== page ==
The last cartoon by Stéphane Charbonnier, the editor of the French magazine attacked by gunmen today, seemed to refer to the near-term possibility of a terrorist attack on French soil.
“Still no terrorist attacks in France,” the top of the cartoon drawn for Charlie Hebdo, the magazine whose offices were attacked in Paris, reads.
The subject of the cartoon, a befuddled man with loopy eyes and what appears to be an AK-47 on his back, butts in: “Wait! We have until the end of January to present our wishes.”
AK-47s were used on the attack targeting Charlie Hebdomadaire’s offices in eastern Paris. The three gunmen killed twelve people — including two police officers — and injured five before fleeing the scene.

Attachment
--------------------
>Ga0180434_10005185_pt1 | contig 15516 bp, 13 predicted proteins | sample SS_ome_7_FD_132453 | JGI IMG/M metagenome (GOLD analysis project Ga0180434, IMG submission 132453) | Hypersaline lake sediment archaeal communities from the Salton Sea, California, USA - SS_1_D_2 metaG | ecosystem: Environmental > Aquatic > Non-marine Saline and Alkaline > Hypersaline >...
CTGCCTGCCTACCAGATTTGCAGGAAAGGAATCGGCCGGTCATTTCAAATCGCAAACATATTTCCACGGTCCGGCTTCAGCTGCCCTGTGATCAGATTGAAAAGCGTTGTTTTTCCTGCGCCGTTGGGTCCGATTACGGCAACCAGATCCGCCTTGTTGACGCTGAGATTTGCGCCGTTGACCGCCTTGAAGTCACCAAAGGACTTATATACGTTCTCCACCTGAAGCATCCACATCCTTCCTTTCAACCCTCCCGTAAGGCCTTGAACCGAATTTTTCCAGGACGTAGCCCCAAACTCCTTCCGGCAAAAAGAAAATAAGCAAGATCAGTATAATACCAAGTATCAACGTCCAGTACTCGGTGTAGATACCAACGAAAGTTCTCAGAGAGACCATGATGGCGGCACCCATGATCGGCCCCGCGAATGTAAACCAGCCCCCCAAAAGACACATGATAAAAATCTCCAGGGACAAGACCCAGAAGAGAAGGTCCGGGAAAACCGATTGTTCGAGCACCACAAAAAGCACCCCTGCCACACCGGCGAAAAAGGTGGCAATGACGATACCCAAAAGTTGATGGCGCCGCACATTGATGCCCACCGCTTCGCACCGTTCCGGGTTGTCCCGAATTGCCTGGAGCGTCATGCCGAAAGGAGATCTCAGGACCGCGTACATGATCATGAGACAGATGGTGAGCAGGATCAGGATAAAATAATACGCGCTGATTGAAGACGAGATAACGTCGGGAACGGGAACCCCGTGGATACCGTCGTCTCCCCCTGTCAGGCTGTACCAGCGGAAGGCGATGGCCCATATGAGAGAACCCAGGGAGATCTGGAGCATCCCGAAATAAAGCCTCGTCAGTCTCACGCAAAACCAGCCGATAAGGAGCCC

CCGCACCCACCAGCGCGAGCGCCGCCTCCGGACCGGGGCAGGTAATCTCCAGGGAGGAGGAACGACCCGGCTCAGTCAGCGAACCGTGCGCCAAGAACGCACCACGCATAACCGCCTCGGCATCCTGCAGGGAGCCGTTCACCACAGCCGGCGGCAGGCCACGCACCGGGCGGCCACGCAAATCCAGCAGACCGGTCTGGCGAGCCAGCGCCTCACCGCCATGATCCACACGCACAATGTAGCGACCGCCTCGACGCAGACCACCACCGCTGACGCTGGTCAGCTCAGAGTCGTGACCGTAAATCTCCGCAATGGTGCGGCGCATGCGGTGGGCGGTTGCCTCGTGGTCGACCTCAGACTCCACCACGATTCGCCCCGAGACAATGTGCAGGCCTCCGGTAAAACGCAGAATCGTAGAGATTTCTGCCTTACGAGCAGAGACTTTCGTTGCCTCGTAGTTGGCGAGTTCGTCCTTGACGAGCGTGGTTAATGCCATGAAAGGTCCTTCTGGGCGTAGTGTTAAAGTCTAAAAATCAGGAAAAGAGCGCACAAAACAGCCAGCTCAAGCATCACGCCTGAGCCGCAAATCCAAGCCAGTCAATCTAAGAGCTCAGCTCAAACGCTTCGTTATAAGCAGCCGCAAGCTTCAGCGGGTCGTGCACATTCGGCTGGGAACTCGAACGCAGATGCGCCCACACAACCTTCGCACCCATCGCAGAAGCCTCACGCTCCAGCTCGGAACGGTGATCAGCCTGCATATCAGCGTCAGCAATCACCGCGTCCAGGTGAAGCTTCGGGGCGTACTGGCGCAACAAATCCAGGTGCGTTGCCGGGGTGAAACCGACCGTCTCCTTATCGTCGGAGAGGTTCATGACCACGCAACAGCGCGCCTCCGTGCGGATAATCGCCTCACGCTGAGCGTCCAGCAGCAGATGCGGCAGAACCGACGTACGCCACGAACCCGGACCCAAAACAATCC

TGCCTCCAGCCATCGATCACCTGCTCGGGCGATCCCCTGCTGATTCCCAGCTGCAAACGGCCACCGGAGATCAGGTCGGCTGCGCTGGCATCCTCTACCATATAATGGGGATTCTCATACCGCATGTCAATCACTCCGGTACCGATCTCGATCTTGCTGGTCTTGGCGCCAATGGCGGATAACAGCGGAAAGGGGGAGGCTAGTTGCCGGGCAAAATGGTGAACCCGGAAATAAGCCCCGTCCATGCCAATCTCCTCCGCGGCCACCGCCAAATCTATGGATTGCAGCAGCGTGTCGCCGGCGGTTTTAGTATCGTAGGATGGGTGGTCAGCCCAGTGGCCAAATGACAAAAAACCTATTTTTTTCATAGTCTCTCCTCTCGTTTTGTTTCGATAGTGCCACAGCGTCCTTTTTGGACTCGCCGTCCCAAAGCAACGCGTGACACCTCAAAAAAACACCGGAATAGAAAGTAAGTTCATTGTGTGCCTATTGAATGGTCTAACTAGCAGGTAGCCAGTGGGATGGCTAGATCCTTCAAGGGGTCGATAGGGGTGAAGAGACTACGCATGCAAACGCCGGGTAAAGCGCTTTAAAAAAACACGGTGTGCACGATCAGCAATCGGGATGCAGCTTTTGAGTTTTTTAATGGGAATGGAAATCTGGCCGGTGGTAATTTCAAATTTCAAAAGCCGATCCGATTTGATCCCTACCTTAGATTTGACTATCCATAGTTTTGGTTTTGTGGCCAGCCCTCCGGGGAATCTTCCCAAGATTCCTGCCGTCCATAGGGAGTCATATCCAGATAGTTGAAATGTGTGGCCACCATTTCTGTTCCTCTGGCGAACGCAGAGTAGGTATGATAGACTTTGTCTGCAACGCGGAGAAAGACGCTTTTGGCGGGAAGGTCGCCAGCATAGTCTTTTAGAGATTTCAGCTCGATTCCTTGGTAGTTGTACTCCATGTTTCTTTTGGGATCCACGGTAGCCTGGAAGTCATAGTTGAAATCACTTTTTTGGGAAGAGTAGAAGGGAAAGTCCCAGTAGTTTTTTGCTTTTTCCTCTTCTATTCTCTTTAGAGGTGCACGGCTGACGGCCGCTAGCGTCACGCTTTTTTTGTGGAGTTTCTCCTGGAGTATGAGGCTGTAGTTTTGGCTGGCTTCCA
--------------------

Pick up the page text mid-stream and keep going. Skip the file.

In 2012, Charbonnier, also known as “Charb,” told Le Monde he was “not afraid of retaliation. I have no kids, no wife, no car, no mortgage. It may come off as a bit arrogant but I’d rather die on my feet than live on my knees.”
Le Monde, France’s newspaper of record, had been interviewing Charlie Hebdo’s staff after a surge in police protection in the wake of their office’s firebombing in 2011. Le Monde republished the article online today in response to the attack.
Charb went into his motivation, crediting satire for breaking the taboos of “Eros and Thanatos” (concepts dating from ancient Greek thought regarding sex and death, respectively). “But there remains that of religions,” Charbonnier said. “We have to go on until Islam is made as ho-hum as Catholicism.”
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